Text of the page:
>See also: What is a true digital enterprise?
1. Take it to the top
Security must be a board level conversation and become part of the DNA of the business – it is no longer the sole responsibility of the CIO. Security can make or break customer confidence and retention, and carries serious compliance implications as EU Data Protection regulations become more stringent. Top CEOs recognise this shift. After the celebrity iCloud breach last year, Tim Cook posted a letter announcing the new security page on Apple’s website, while Sam Lee, CEO of Bitcoin Reserve spoke candidly about how his company was a victim of creative hacking.
2. Invest in prevention
As well as demonstrating the importance of communicating security policy to customers, witnessing some of the world’s leading technology innovators struggle to protect their organisations from digital threats has sparked a new appetite for increased investment.
With technology evolving so rapidly, new threats are constantly forming. Organisations therefore need to understand that the level of time and money invested in security should reflect the value of what they are trying to protect. Asking for budget to reduce risk, rather than visibly adding value to the bottom line, can be a hard sell. Organisations need to weigh the cost a breach could have on their business, assets and reputation against the often much lower cost of prevention.
3. People, processes and policy
People can be an organisation’s biggest asset in preventing security breaches. Organisations need people with the right skills, but also a keen desire to stay a step ahead of the evolving threat landscape. Once you have these people on board, invest in their continued development to ensure your level of security protection remains constant.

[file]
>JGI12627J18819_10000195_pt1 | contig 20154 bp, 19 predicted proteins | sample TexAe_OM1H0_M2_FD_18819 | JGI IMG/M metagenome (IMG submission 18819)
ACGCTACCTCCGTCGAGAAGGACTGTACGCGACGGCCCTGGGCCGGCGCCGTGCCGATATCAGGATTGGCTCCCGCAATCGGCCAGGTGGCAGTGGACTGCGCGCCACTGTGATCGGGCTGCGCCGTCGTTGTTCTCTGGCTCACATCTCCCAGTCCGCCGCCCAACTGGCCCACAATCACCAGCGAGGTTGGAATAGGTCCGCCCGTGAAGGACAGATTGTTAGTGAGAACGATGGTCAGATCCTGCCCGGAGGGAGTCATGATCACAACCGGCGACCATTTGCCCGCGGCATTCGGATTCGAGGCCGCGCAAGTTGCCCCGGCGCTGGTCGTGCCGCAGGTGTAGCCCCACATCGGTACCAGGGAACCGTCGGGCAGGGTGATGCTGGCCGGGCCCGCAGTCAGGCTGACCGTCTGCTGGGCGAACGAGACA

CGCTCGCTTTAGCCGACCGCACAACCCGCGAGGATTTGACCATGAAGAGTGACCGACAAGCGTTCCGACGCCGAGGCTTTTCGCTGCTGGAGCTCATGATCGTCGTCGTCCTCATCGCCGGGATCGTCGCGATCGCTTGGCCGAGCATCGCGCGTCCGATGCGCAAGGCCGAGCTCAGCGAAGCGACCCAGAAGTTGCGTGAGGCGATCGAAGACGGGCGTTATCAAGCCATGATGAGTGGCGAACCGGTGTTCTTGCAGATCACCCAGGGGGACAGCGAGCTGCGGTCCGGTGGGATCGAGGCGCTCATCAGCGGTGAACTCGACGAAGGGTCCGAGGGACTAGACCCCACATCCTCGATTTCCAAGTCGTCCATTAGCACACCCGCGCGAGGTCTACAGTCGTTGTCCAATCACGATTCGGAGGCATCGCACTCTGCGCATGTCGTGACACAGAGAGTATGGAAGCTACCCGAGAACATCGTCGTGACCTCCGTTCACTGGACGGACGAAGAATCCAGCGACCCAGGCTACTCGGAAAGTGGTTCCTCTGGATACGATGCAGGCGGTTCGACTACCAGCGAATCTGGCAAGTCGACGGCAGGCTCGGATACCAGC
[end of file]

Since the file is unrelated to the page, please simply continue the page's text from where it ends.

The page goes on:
In addition, organisations must have relevant security policies and robust risk management processes. A strong policy can help companies make informed decisions based on the risks posed by, for example, driving productivity through a mobile workforce. Decision makers can then tailor security measures accordingly to prevent breaches. A strong policy communicated publicly via executives can also play a role in driving customer confidence and trust.
Policies should communicate clear boundaries for employees and establish organisational expectations. Risk management should complement this by providing a clear process for staff to follow in the event of a breach – rapidly addressing the breach and minimising damage.
>See also: The security case for going digital
However, simply having a policy isn’t enough. Engagement with HR is crucial in driving policy awareness through staff training.
Outside threats will always exist, and they will continue to evolve. The message is one of prevention. When implemented properly, security should be a business enabler, not a barrier to working the way you need or delivering innovative services your customers want. Be flexible in responding to the new challenges presented by innovation. Invest wisely in equipment, people and policy, and make data security a true enabler and one of your organisation’s biggest assets.
Sourced from Howard Pinto, head of technology security, Vodafone UK